In our project countries South Africa, Zimbabwe and Brazil the corona virus has long since arrived. Even in the minds of those in power, who ignored the danger for a long time. Decisive and drastic measures would now be important to prevent the worst from happening. After all, the health care systems will not be able to do so if the virus really breaks out. The poorest sections of the population can hardly protect themselves against the danger. Our partner organisations are now looking for ways to support young people.
While overseas thousands of people have already died of Covid-19 and the first deaths have also been reported in their own country, Brazilian President Jair Bolsonaro still spoke of a "minor flu". Everything was just hysteria and a media maneuver to get rid of him. Despite direct contact with demonstrably infected people he bathed in the crowd of his fans, had selfies made and distributed hugs. Now he also appears before the media with a protective mask.
It was the Brazilian Governors and the mayors who took the first stepsA curfew was imposed on the 40 million inhabitants of the province of São Paulo and freedom of movement was restricted in Rio de Janeiro. The last border with Uruguay was also closed only since Monday. But the disease has long since crossed the national border: in the meantime more than 2200 Covid-19 cases have already been registered47 people have died of it.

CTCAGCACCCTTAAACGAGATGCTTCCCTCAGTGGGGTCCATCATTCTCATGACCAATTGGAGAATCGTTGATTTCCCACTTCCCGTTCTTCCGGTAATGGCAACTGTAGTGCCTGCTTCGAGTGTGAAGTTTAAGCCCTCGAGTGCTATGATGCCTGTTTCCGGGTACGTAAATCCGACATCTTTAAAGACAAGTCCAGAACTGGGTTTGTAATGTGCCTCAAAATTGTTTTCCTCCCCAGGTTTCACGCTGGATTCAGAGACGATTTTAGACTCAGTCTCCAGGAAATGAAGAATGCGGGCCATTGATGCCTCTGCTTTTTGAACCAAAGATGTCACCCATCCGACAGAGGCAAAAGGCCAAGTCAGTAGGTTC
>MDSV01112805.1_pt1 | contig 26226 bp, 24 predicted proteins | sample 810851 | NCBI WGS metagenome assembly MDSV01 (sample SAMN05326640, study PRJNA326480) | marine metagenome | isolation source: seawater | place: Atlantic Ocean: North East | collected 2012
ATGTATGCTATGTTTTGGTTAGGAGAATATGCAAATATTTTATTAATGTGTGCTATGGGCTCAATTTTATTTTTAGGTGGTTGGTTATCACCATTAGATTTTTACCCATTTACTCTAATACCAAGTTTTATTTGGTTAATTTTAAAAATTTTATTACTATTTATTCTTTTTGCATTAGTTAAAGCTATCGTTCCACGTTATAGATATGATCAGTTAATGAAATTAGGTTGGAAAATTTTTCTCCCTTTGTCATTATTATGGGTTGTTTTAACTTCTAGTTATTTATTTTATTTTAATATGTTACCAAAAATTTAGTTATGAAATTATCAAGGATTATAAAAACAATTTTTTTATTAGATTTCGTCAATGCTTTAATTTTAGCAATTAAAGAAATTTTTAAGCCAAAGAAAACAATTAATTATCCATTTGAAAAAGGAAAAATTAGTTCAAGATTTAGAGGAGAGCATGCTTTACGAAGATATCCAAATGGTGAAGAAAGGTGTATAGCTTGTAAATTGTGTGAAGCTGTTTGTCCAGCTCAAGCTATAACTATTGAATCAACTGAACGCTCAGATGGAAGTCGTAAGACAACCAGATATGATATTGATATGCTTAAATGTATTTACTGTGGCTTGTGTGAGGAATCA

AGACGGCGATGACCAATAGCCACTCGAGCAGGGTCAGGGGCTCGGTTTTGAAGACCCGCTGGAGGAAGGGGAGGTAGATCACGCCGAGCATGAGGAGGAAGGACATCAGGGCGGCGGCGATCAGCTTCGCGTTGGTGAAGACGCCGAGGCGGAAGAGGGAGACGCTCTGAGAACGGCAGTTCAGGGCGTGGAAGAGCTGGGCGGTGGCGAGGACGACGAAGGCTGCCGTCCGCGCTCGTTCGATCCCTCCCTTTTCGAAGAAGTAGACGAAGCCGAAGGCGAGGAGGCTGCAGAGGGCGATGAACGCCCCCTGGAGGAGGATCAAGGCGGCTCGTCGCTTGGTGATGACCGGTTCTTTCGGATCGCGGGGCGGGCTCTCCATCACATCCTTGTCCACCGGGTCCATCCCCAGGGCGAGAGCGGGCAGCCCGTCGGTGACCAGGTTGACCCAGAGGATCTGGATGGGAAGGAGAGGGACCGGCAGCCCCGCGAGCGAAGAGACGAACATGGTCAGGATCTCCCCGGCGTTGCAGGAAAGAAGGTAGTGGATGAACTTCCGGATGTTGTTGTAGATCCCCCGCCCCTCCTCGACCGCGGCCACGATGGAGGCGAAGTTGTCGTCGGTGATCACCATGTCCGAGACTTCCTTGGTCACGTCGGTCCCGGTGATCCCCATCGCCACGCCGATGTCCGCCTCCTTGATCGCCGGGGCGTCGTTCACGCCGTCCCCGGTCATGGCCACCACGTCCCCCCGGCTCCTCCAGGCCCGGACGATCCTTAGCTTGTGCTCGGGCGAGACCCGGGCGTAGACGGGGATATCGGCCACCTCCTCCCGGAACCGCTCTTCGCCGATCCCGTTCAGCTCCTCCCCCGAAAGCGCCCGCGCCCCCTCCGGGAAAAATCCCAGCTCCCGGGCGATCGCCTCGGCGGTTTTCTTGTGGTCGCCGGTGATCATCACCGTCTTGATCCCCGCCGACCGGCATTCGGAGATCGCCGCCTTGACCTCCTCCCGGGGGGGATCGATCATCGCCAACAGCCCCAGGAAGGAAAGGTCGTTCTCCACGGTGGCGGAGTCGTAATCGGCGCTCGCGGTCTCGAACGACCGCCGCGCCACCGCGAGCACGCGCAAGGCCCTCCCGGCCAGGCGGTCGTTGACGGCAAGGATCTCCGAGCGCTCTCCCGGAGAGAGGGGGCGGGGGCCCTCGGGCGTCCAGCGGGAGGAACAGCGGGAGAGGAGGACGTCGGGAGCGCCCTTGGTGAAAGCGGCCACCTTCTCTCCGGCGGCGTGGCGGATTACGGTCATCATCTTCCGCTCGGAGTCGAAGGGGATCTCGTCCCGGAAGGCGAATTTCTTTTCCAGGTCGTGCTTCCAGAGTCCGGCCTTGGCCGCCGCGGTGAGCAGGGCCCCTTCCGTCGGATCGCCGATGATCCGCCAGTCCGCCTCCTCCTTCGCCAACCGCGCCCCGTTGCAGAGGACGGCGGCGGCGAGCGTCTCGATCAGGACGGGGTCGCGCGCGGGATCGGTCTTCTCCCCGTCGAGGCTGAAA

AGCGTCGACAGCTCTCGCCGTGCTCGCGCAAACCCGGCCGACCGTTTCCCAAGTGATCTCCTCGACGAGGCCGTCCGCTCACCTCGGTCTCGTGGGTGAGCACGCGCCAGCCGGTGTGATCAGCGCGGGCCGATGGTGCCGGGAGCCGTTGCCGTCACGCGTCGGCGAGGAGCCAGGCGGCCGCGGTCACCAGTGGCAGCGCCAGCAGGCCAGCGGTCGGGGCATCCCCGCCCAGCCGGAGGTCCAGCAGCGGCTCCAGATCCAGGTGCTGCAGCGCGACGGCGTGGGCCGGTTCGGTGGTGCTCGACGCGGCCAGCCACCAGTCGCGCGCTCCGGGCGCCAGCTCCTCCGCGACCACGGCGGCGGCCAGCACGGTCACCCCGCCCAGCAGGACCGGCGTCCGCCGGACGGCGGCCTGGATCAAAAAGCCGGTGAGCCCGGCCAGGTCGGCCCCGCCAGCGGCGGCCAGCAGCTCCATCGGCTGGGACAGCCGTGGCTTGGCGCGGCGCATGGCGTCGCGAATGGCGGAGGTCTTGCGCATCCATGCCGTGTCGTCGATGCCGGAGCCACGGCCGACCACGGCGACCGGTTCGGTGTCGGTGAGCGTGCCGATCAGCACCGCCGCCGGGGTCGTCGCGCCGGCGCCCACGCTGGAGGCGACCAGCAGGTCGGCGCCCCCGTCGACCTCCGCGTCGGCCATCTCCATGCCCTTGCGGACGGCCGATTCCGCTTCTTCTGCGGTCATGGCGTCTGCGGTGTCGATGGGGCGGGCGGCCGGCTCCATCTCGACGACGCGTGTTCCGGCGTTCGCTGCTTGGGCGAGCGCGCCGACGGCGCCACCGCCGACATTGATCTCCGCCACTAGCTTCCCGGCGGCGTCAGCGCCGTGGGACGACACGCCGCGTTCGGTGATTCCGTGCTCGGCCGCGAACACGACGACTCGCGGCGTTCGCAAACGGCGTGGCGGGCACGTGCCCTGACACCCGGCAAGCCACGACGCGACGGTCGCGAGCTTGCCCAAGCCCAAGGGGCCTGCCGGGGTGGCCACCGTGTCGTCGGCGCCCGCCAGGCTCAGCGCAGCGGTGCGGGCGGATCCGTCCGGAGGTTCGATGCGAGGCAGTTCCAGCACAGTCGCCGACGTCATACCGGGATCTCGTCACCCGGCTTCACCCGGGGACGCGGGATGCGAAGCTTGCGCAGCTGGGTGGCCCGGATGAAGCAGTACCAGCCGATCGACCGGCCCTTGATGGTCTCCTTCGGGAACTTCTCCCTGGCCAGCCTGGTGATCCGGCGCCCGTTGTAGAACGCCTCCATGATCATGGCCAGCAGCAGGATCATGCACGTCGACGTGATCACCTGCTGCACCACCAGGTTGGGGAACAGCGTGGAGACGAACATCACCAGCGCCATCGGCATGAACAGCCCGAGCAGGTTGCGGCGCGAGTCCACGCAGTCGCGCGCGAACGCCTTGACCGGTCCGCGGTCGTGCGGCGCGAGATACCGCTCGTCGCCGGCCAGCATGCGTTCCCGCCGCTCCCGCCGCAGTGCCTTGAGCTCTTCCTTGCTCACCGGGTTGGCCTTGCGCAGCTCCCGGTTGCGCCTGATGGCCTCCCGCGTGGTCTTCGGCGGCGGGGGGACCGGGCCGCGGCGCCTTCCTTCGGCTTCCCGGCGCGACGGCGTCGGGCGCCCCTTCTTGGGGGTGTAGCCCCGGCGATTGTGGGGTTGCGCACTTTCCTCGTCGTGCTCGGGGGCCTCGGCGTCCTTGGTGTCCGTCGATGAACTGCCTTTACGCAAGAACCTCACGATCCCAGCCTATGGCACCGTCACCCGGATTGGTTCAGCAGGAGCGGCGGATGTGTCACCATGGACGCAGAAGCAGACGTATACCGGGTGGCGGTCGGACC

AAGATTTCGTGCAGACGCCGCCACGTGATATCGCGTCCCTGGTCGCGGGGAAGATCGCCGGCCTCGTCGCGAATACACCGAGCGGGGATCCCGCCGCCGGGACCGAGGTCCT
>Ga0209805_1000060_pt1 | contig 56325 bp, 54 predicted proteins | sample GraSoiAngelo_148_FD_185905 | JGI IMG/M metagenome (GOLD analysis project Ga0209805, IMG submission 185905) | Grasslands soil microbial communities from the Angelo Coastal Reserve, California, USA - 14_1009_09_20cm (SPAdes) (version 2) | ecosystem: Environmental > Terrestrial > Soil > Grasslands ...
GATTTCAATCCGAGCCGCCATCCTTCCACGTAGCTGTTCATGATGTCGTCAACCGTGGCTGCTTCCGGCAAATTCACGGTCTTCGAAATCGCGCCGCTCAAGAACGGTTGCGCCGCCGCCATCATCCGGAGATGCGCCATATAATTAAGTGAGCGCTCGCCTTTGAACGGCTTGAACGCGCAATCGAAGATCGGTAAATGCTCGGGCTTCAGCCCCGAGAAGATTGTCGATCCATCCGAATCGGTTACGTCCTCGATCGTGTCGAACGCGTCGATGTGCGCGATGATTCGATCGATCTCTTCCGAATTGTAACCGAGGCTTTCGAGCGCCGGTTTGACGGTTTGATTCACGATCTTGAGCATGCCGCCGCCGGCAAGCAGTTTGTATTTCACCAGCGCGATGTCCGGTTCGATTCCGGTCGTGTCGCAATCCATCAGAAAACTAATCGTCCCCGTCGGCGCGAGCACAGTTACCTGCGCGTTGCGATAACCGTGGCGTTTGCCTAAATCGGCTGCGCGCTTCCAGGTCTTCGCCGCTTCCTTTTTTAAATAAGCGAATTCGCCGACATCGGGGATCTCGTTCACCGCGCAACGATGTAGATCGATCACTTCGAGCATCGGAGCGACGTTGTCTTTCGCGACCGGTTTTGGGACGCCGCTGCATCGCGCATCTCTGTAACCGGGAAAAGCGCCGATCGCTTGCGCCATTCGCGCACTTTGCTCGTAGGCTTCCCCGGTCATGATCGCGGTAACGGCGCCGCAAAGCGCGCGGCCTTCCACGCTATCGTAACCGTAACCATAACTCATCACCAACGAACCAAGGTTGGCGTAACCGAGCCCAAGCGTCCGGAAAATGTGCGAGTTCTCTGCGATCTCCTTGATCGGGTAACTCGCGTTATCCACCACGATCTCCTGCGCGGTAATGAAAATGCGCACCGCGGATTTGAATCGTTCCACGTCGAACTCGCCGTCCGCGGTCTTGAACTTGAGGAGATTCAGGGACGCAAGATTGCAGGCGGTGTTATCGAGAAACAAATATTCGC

Health only for the rich
On the other side of the Atlantic, South Africa has taken drastic measures. Not only is there a ban on entering the country from crisis countries, but from 26 March there will be a three-week, nationwide curfew. In the meantime 709 Covid 19 cases but the number of unreported cases is likely to be significantly higher.
In Brazil like South Africa health systems are not prepared for a corona outbreak. Although the necessary equipment and infrastructure are in place, report the coordinators of terre des hommes schweiz for the two countries, but in far too small numbers. "It is likely that only the richer social classes will be served, while the poorer ones have no chance," says Annette Mokler, programme coordinator for Brazil. The Bolsonaro government had frozen all investment in the public health system after taking office. "This will save money that is broken. "The government is turning to private clinics instead." These services are prohibitively expensive for poorer segments of the population.
The situation in Zimbabwe is even worse. There, public hospitals lack the most basic infrastructure. "Even in normal conditions, there is a lack of medical equipment and nursing staff," reports Tayson Mudarikiri, coordinator for Zimbabwe and South Africa. "The country is not at all prepared for a pandemic."
Hygiene recommendation not feasible